This MX-5 is currently up for £3490 with a current MOT and full service history. Convertibles are always cheaper in the winter, so snap one up while you can!
2000 Daihatsu Fourtrak 4x4 - For the green laners
I grew up in the countryside and as we all know, if you grow up in the countryside then by law your Dad must own a Land Rover. My old man did, and still does, rattle about in a shonky old 110 Defender and when the time came for me to learn to drive he and all his gnarled and wizened rural-dwelling, ale-drinking mates told me the same thing; "If you want to learn to drive, you'll need a car. If you want to learn to drive properly, you'll need an old Land Rover."
But there's a problem with that. Old Land Rovers are not what you'd call cheap. The most affordable one I could find on Auto Trader is well over our £4k budget. So here, I present to you the alternative. The Daihatsu Fourtrak.
Think of this as a cross between a Defender and a Land Cruiser and you won't be far off. You get the boxy, old school charm of the Landie, with rugged Japanese reliability. Plus unlike a RAV-4 or CR-V, these things are genuine contenders when the going gets muddy. With just 98 BHP from the 2.8 litre diesel engine, the performance is very Defender-esque as well i.e. slow. But hey, that isn't what these cars are about. Fourtraks aren't as common as they once were, but you can pick up a runner from around £1500 rising to around £3500 for a super clean car.
2009 Ford Fiesta Zetec-S - For the hot hatch fans
Fancy a hot hatch? I think we all did when we were 17. They're fast, they're cool, you can take your mates with you and they're small enough that you can easily fit though even the tightest of McDonalds drive-thru's.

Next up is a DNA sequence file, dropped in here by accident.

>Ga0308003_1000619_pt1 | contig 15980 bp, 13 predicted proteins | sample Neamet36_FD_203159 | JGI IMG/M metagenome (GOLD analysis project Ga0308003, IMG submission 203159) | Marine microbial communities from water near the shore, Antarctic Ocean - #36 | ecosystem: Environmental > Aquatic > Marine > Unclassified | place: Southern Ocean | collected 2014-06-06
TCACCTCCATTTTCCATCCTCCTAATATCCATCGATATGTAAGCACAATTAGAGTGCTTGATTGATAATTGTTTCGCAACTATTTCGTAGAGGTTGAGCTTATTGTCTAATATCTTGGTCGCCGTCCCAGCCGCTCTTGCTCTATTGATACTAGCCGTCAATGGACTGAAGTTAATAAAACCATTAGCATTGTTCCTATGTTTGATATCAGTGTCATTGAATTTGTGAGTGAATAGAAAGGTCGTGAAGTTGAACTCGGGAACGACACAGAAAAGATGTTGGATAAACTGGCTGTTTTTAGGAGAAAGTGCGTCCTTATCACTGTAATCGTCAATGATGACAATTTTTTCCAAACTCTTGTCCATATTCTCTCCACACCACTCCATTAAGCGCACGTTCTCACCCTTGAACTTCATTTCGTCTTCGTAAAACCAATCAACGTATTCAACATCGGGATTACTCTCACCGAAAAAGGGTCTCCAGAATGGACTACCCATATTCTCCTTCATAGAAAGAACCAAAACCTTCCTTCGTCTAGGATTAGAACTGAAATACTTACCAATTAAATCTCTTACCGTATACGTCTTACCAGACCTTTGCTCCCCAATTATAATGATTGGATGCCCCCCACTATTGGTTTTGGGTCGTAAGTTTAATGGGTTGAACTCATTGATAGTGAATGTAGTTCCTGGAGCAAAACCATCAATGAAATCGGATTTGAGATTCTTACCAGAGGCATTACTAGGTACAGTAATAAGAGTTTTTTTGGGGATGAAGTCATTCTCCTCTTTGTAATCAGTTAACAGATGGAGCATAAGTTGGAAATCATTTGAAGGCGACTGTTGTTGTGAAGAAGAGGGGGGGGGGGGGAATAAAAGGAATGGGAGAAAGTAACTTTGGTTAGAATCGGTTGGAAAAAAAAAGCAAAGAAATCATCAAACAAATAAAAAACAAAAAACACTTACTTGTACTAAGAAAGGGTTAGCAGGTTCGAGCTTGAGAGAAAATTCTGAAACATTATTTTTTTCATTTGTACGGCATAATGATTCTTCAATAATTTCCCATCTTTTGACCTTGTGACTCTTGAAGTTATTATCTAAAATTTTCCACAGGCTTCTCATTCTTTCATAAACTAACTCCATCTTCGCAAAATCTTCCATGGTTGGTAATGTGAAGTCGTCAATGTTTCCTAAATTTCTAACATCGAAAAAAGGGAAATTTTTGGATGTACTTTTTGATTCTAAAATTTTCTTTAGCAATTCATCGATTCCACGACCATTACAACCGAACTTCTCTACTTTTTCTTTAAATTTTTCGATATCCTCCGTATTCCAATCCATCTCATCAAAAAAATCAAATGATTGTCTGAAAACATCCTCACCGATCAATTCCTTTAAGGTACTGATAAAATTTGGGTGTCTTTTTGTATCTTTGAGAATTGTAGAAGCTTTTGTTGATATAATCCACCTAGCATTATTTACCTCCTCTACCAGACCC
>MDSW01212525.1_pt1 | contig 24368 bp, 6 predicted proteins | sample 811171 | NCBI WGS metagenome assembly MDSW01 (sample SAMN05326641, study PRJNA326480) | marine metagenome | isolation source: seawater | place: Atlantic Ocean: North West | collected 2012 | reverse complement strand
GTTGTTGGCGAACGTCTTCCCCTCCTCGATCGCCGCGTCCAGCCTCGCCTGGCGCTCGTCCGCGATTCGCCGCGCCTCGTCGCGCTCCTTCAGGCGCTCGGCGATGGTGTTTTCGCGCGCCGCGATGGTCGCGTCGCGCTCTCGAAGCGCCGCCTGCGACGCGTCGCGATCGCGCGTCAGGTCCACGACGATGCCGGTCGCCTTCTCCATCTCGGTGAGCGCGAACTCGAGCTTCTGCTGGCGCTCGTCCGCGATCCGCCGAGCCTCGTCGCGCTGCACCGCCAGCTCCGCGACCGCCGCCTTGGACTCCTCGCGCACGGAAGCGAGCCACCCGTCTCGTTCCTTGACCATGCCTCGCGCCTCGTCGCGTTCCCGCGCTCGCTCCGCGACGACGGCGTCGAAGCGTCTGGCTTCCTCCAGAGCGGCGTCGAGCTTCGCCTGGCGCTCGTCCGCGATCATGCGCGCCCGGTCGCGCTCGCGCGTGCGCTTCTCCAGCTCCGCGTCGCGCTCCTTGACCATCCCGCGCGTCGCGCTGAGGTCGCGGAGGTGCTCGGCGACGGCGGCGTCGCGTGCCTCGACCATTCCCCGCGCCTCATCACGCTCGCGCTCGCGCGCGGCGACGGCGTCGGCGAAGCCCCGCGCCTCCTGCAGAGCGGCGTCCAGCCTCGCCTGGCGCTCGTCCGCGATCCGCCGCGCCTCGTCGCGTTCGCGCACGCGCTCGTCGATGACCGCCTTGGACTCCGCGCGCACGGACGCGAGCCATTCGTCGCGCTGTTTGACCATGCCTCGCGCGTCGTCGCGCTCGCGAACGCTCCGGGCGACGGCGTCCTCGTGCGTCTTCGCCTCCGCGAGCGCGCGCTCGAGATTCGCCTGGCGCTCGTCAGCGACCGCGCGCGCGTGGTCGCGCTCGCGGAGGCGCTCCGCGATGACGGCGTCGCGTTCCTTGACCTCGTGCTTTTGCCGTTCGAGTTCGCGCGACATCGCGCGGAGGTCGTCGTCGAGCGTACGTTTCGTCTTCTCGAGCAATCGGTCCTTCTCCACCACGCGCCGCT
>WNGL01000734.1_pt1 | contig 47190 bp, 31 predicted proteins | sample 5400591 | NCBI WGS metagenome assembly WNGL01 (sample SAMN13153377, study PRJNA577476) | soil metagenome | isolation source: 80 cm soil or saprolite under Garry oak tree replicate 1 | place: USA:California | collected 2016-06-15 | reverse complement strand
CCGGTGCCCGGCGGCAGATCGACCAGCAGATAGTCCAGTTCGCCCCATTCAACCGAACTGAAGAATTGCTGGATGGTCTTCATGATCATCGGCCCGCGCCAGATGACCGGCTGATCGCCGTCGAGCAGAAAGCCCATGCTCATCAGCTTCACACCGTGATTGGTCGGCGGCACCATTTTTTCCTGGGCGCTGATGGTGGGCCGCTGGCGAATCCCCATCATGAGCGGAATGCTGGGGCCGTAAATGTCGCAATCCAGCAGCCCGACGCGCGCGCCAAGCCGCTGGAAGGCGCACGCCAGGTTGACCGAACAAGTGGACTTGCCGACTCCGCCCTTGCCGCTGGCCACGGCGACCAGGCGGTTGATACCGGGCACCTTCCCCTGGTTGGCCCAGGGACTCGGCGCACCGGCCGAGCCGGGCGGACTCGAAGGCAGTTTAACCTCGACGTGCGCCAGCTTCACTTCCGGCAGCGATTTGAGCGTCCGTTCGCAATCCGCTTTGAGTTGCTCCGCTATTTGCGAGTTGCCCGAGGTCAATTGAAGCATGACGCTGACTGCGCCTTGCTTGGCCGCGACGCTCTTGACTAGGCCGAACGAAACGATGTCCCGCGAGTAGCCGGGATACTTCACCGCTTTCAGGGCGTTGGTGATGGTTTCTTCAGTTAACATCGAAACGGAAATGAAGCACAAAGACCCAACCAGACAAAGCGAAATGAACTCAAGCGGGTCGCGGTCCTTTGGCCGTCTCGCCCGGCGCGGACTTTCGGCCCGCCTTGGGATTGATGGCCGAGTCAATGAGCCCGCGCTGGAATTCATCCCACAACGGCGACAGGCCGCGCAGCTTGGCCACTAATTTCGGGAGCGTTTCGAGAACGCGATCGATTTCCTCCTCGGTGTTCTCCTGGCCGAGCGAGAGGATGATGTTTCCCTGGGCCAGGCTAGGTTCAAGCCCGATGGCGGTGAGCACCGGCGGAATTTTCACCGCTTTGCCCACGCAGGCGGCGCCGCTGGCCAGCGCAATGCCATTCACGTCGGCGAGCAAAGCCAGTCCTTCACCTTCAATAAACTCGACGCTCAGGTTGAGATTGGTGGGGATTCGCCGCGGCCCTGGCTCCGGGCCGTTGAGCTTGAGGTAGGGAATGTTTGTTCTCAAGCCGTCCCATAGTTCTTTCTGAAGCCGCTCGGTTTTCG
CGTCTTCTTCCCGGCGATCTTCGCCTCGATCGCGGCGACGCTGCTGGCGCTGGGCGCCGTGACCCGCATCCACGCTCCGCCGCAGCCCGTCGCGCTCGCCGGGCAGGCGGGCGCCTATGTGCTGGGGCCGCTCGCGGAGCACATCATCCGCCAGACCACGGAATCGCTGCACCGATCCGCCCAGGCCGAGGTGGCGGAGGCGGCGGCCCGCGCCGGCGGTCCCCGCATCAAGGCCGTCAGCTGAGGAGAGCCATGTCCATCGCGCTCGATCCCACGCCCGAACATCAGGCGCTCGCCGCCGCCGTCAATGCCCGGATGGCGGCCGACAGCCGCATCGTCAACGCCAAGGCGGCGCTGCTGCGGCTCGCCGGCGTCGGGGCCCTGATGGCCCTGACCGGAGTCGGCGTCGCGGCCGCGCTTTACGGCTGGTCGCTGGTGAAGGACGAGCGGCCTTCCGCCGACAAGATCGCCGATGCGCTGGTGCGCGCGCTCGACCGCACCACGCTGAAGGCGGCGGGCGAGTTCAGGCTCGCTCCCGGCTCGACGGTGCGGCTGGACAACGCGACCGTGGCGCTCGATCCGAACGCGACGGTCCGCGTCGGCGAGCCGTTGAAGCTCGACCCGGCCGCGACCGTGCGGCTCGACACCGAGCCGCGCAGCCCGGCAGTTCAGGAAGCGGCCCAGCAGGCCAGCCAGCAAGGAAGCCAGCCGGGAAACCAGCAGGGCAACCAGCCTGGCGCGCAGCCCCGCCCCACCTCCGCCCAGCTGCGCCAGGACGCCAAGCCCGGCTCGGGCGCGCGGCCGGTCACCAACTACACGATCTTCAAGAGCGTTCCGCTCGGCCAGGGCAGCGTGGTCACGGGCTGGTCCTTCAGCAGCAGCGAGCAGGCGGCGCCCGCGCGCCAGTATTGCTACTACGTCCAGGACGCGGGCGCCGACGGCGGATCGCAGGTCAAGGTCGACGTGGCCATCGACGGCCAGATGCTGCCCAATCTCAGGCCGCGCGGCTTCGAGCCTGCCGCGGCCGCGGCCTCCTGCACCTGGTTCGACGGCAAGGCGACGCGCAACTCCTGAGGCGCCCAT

Problem is, the insurance companies would rather you didn't have a hot hatch. So for a new driver, getting a quote for less than a million quid on something like a Ford Fiesta ST is nigh on impossible. Car makers like Ford aren't daft, they know there are plenty of people out there who'd love an ST, but are put off by the insurance costs. That's why cars like this Fiesta Zetec-S exist.
The main difference from the ST is that the 1.6 litre engine in this car goes without the turbocharger. Okay, so power is down from the 182 brake you get from an ST, but the 118 horses on offer here are more than enough to have some fun with, especially with a chassis as sweet as the Mk7 Fiesta has. Ford have a history of making some great drivers cars that don't necessarily need to have a million horsepower, remember the old Puma? This is very much in the same vein. This is also the most modern car in our line up, dating from 2009. But because there are so many Fiesta's on the market, prices are always competitive. This red 79k miler will set you back just £3790.
2002 Volvo V70 D5 Estate - For the abstract thinkers
Remember that Top Gear episode from years ago when Clarkson, Hammond and May were trying to find a great first car for a 17-year-old? Well if you do, you'll know that Jeremy chose an old Volvo 740 wagon, and here we have the modern equivalent.
Yeah, I know that most youngsters won't find the idea of a Volvo V70 estate particularly appealing. But lets just think about what you're getting here. This 2002 model has heated leather seats, cruise control, air conditioning, and whilst your mates are plodding around in their one-litre bean cans, you have a 163 horsepower five-cylinder turbodiesel powerhouse under the bonnet to destroy them at every set of lights.
Take it to festivals. Whilst your mates are shivering in a flimsy tent, you can fold down the seats and relax in the comfort of your leather-lined Swedish palace!
Alright, so the insurance might be a bit pricey, but the good news is that you can easily find a decent V70 for upwards of £1000. Still not cool?